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Alois Podhajsky with Norman.

 

Colonel Alois Podhajsky was an Olympian and Director of the the Spanish Riding School in Vienna for 26 years. Podhajsky was known to bring out the best in each horse he rode, and to rely on patience, understanding, and affection in the training process.

Podhajsky detailed his riding, training, and competitive experiences in the renowned book MY HORSES, MY TEACHERS, which was first published in English in 1968. By sharing the stories of each of the horses he worked with over the course of his career, we learn his methods, mistakes, and discoveries. One horse he writes of was an eight-year-old, part-Trakehner gelding named Norman, who helps us learn the lesson that sometimes we have to go back in order to go forward.

Norman had been taught quite a number of things by his breeder in Germany. He knew how to perform lateral work, flying changes, and even some sort of passage…most of it was superficial…. Once again I met in Norman a horse without sufficient urge to go forward unless pushed and often he offered a passage without its being demanded. But his passage was not the artistic solemn movement but a tense sort of hovering trot which had its origin in his reluctance to go forward. It is a great temptation for the rider to accept an exercise that the horse offers but would have a very negative effect on the rest of the training. The idea of dressage is to cultivate and improve the natural movements of the horse so that he executes them upon the slightest aids of the rider. If he anticipates these aids he proves that his obedience is not sufficiently well established. Besides, a horse will anticipate only to make work easier for himself and execute the exercise incorrectly. Consequently the standard of work will decline. If this is the case the rider must interrupt his present work and go back again to the basic training until it is well consolidated. 

We had the greatest trouble making Norman strike off into the canter from the trot. Either he tried to run away or he offered his “passage.” He had been taught to strike off into the canter exclusively from the walk and became nervous and excited upon this unusual demand. However, it is a very important exercise which improves suppleness and helps achieve the correct activity of the hind legs in response to the actions of the reins. It also furthers the will to go forward and establishes obedience and is therefore a necessity in thorough gymnastic training. Besides, it is much more natural and easier for the horse to strike off into the canter from the trot. Nevertheless it took quite a long while until Norman understood this unaccustomed exercise and I had to allow him his lapse of time because I did not want to confuse him or make him nervous.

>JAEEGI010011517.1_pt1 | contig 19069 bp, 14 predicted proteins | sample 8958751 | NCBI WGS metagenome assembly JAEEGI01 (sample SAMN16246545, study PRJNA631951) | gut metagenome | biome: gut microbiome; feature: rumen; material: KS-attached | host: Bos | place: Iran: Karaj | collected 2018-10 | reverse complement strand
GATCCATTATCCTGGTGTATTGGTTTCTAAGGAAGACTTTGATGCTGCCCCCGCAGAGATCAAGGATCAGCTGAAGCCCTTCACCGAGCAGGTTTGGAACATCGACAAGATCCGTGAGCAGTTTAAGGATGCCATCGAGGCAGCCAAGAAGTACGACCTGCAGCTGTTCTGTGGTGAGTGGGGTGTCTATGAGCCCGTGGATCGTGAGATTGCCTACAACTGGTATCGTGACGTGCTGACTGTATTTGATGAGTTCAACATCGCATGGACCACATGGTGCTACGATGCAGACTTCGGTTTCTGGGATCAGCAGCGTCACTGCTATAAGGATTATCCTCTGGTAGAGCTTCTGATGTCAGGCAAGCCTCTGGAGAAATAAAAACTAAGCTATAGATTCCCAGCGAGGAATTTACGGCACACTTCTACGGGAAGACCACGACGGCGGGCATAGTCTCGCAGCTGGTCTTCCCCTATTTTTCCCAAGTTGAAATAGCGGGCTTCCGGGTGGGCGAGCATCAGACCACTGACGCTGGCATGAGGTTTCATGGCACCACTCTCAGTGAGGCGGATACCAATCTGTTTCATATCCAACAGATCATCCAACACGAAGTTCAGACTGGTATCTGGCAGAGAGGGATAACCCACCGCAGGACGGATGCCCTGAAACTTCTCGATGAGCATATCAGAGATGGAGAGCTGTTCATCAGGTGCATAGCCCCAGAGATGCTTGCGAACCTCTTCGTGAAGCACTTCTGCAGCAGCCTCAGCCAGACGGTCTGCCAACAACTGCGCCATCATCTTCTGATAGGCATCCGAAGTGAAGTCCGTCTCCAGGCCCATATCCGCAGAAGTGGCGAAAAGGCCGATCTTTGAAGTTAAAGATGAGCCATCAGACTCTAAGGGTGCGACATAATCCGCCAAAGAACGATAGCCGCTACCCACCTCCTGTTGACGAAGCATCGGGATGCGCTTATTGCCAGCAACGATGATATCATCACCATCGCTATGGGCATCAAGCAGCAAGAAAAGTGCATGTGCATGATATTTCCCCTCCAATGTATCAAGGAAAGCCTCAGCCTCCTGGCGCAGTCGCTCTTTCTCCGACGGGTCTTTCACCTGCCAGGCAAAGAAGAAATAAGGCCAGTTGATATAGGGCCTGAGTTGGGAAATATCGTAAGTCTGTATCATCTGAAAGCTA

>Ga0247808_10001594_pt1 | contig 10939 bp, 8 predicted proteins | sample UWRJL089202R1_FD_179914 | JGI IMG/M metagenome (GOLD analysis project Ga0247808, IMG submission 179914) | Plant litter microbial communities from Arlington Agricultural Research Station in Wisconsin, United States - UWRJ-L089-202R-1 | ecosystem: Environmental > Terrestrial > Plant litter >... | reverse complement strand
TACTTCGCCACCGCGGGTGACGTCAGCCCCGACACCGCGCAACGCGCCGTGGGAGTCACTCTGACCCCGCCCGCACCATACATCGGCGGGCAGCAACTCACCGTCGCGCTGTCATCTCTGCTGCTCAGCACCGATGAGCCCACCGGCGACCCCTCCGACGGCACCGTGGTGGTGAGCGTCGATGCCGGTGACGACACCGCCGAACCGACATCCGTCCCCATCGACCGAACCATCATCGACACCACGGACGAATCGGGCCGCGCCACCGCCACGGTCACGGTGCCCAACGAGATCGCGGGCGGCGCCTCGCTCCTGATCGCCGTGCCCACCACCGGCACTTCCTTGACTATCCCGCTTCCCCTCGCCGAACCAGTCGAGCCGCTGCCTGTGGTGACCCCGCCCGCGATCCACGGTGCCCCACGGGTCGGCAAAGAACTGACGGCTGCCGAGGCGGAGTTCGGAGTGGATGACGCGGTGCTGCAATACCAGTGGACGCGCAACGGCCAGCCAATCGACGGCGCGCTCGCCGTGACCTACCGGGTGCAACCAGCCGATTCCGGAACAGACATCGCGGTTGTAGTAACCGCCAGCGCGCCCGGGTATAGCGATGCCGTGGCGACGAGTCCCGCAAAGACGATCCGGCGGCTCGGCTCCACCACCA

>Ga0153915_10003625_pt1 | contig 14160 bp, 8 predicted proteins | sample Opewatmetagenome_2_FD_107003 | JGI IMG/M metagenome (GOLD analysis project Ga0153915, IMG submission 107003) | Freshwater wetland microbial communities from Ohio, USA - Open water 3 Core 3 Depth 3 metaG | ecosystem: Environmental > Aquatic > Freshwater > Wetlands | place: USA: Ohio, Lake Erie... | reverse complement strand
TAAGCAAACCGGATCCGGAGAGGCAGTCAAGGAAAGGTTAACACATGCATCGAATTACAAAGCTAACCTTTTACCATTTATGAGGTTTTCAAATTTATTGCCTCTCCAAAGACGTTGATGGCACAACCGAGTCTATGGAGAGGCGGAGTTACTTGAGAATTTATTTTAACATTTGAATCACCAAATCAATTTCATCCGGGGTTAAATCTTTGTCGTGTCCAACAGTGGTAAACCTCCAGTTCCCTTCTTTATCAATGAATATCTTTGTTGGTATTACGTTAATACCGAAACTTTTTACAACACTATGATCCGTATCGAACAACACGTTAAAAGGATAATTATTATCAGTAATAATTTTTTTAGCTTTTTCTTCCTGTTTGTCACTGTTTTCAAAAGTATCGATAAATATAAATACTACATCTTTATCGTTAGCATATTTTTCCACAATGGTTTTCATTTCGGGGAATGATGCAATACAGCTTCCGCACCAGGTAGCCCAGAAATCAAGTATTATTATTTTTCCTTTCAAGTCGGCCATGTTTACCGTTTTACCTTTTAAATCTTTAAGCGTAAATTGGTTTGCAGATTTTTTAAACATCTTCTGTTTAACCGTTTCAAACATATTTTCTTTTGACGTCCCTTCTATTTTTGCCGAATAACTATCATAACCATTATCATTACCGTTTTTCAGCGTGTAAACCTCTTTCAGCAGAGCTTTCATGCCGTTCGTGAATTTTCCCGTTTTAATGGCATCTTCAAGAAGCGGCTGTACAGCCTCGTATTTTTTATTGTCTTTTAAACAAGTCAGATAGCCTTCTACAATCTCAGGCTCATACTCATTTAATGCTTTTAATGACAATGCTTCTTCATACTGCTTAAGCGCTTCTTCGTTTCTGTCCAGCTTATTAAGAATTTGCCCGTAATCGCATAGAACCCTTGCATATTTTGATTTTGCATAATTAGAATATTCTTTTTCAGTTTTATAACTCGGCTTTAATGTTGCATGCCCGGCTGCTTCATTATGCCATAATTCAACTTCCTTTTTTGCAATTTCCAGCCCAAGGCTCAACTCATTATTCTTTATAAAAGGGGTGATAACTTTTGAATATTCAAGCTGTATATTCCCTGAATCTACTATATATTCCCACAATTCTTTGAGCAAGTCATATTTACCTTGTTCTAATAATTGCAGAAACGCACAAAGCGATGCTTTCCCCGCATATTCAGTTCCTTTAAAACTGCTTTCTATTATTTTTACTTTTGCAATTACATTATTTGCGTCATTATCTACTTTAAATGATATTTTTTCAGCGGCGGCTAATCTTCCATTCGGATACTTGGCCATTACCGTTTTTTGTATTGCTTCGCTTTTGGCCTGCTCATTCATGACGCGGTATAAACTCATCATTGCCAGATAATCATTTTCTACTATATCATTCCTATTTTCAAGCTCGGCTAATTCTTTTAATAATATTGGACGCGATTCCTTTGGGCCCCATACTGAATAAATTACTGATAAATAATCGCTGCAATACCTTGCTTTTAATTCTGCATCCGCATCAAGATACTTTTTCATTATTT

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Walking Norman on a loose rein.

 

Once again I relied on my proven remedy—good for anything and everything, one might say—which is to teach the horse to move correctly and with suppleness and balance, to make him understand his rider and follow him without reserve. I began to take Norman on the same course of training I pursued with my young horses, with the exception that I spent less time on the various phases. That is, I moved on when I saw that he had understood and was able to execute my demands. Of course I observed him closely all the time and found that I could establish his confidence much more quickly after a few rounds at the walk on a loose rein at the beginning of work and that he paid much less attention to his surroundings than if I had had begun our daily session with the reins applied.

In this way, Norman had a chance to look around in the open-air arena and the adjacent paddocks, and when he was satisfied with what he had seen, he would concentrate entirely upon his work. The rider should always give his horse a chance to look around before beginning serious training. His horse will never become “fed up” with dressage if the rider respects his particularities and allows the freedom of mind necessary for concentrated work.